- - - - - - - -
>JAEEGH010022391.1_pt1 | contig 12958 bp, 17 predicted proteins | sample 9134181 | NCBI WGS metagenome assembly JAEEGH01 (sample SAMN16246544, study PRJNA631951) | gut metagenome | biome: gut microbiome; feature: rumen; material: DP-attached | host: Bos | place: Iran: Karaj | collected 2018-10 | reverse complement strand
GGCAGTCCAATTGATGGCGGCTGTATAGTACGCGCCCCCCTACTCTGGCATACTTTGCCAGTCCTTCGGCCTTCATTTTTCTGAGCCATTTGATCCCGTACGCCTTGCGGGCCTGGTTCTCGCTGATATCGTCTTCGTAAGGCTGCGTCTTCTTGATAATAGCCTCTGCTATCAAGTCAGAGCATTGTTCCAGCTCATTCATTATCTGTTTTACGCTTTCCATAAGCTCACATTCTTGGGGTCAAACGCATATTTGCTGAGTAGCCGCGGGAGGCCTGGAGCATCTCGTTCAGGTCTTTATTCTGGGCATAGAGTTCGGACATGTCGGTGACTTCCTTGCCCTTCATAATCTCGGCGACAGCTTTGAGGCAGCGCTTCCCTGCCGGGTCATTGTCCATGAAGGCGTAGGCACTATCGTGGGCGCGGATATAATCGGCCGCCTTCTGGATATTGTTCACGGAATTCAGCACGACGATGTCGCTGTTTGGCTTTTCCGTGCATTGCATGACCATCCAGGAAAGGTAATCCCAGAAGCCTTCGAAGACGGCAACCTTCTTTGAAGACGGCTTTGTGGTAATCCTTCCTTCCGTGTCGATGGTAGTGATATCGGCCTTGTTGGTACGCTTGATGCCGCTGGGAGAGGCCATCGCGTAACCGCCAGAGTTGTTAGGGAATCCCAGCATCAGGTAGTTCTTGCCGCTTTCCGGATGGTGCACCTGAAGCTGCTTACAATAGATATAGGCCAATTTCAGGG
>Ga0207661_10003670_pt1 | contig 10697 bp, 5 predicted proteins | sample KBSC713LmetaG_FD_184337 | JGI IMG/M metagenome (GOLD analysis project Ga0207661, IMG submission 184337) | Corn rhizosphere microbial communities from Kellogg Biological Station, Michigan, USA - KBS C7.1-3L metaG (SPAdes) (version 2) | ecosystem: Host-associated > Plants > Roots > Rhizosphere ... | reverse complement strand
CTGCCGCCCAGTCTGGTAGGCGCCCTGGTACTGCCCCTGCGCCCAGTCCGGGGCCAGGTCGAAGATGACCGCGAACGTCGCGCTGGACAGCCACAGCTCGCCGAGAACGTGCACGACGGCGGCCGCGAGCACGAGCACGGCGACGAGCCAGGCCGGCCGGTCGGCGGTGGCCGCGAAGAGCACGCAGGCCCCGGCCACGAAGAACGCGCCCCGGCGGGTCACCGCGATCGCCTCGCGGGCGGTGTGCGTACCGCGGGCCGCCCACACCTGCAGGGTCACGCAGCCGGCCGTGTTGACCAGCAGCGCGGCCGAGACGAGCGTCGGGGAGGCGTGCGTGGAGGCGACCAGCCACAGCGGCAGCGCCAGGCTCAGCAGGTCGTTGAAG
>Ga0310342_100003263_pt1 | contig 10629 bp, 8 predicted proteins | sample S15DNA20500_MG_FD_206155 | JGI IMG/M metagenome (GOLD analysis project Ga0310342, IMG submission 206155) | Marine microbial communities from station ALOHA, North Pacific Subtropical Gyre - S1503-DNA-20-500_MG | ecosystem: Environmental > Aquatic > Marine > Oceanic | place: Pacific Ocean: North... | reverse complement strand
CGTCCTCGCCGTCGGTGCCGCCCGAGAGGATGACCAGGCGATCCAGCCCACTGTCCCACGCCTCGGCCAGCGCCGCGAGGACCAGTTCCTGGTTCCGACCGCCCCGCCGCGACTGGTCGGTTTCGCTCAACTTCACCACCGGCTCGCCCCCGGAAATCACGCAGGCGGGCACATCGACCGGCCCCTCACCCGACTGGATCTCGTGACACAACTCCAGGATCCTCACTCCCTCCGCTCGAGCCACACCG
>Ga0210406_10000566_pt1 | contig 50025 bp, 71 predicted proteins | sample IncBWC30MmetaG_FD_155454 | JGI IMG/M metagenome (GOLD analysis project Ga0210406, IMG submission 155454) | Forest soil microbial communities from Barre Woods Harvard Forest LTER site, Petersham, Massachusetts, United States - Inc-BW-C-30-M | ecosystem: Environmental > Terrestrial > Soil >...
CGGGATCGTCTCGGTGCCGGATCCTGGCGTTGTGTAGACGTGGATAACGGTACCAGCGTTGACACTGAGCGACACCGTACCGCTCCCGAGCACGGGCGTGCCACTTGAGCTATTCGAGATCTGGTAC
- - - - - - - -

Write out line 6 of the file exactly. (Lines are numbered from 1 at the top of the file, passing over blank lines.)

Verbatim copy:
CGTCCTCGCCGTCGGTGCCGCCCGAGAGGATGACCAGGCGATCCAGCCCACTGTCCCACGCCTCGGCCAGCGCCGCGAGGACCAGTTCCTGGTTCCGACCGCCCCGCCGCGACTGGTCGGTTTCGCTCAACTTCACCACCGGCTCGCCCCCGGAAATCACGCAGGCGGGCACATCGACCGGCCCCTCACCCGACTGGATCTCGTGACACAACTCCAGGATCCTCACTCCCTCCGCTCGAGCCACACCG